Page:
Compilation efficiency

I was just wondering about rules and pieces of code that are in your source, or the standard rules, but don’t end up being referenced by your game at all when you compile it. Does the compiler just jettison them? Or can you benefit from cleaning things up a bit yourself?

A couple of examples I was thinking of:

  • Maybe you paste in some big table of glulx styles, and a lot aren’t used. I’m guessing Inform has to include those anyway cos you put them in a table? I assume the result is a peanuts increase of some bytes or kb in file size, and no efficiency change.

  • How about if you axe lots of standard commands with 'understand as something new’s? Are all of their rulebooks still compiled? Or only if those rules are referenced by other commands or programming? This is probably what I’m more interested in for something I’m working on.

As far as I know, you gain nothing back by not referencing them (just as you gain nothing back from unlisting a rule, etc). I think the core machinery compiles as-is, no matter how much of it is used.

I wish it were otherwise, but I think that’s the case. I never use (for example) standard Inform doors … not a single one, but I think the mechanics for them are contained in any game I compile, anyway. I have the vague impression that it’s all pretty tightly bound, and not “modular” in a way that would allow chunks to be safely and neatly dropped out.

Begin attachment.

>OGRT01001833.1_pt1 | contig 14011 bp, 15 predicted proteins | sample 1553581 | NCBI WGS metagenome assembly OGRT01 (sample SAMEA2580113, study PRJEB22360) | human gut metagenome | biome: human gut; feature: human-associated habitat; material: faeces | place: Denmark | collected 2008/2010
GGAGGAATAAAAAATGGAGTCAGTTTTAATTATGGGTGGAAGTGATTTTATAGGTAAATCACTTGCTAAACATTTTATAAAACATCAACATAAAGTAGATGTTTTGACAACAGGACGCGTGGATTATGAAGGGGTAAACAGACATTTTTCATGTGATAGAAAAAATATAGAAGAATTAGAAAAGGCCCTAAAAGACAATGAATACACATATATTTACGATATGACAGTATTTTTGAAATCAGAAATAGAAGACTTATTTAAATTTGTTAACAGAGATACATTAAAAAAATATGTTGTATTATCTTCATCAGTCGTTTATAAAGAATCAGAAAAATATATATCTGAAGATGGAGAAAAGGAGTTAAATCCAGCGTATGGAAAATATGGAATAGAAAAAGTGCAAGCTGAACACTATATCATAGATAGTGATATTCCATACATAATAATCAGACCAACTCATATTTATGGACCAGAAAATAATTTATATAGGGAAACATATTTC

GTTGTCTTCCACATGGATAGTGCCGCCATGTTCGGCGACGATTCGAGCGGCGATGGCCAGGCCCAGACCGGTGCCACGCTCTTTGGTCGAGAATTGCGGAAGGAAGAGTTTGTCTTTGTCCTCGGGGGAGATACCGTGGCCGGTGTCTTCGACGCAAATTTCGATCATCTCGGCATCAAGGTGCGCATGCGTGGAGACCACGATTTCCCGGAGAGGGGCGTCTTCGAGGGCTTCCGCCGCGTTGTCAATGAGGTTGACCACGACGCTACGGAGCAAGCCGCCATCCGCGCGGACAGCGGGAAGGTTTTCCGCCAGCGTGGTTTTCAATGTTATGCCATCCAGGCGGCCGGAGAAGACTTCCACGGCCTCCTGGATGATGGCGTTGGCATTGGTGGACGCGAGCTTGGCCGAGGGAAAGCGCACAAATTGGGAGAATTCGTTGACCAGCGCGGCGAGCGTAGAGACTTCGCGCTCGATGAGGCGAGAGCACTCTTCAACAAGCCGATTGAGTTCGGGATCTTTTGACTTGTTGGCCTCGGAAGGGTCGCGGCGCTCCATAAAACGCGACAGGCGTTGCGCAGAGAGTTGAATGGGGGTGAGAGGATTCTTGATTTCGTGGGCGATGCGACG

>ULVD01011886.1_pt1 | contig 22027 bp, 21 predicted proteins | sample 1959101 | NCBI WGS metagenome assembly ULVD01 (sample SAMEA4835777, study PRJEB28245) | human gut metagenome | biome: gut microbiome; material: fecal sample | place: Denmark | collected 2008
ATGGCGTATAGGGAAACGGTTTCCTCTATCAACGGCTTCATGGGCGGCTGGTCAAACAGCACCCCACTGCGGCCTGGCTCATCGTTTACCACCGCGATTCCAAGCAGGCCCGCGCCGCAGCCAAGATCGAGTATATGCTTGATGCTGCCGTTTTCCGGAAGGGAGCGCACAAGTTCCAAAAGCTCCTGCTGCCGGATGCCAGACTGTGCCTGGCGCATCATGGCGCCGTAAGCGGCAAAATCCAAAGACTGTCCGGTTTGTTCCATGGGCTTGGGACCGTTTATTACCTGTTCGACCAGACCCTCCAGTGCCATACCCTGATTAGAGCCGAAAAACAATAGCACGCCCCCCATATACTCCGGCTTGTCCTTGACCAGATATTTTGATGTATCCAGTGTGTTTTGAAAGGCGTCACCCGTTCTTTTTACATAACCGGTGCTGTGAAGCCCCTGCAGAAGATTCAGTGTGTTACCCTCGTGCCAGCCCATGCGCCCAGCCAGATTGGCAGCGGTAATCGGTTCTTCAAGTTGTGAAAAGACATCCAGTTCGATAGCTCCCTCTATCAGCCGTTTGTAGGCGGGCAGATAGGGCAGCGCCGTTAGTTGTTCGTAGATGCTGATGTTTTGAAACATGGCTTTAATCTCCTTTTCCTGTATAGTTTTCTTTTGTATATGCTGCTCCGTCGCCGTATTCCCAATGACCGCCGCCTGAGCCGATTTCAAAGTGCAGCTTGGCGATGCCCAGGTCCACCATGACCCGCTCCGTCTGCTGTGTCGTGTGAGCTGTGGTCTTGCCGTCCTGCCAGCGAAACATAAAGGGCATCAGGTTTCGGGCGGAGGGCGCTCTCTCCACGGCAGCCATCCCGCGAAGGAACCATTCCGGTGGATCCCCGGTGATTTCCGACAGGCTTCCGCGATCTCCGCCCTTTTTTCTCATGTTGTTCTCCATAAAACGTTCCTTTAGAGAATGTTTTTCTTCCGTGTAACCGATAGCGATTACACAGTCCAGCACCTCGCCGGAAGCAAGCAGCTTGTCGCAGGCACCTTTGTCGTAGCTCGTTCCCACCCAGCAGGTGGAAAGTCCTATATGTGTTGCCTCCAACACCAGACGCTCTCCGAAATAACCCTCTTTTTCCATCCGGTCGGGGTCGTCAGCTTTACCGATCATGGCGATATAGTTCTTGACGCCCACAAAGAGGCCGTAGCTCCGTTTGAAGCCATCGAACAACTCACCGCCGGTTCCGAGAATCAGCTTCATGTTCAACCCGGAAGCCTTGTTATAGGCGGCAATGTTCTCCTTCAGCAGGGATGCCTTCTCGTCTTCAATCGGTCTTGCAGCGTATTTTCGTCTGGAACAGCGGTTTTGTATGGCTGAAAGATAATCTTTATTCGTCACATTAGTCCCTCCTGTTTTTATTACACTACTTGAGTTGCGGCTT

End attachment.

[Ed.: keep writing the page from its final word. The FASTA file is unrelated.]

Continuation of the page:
On the other hand, this is actually my ass typing. It’s what I speak out of when it comes to technical matters.

The translated I6 is not as hard to understand as you might think - most of the original I7 code is still there within the comments - so it’s possible you could search auto.inf to see which rules are there.

Even a stopped ass is right twice a day. Ghalev’s is correct. If you want to nix stuff for significant memory regain, you ought to use section replacement or, most likely, replace sections out of the various i6t files. But neither are really intended for everyday folk.

Which raises the question: what features do you find indispensable? I created a version of I7 so stripped down it was basically I6, and then started adding bits back to it piecemeal. Like, the “say” statement, which is always handy…

I’ve always wanted to know where exactly the intermediary I6 code is placed before compilation. Are you saying it’s stored somewhere?

It’s in the project folder under Build/auto.inf. (On a Mac, you’ll have to use the “Show Package Contents” finder option to open the project folder.)

Want :frowning: :frowning: :frowning:

Oh yes, it’s kept at yourproject.inform/Build/auto.inf

Of course there can sometimes be issues with the path, at least on the Mac. If I open auto.inf in MacVim and then recompile, MacVim is unable to find the new version of the file because the entire directory has been deleted and rewritten.

If there are compilation errors, you can sometimes view the i6 source within the IDE under the Errors tab. I can’t remember if it’s in the “Progress” or “Inform 6” sub-tabs.

Ah, right. I never realized; apparently it’s erased the moment you exit the application. Thanks for the heads-up.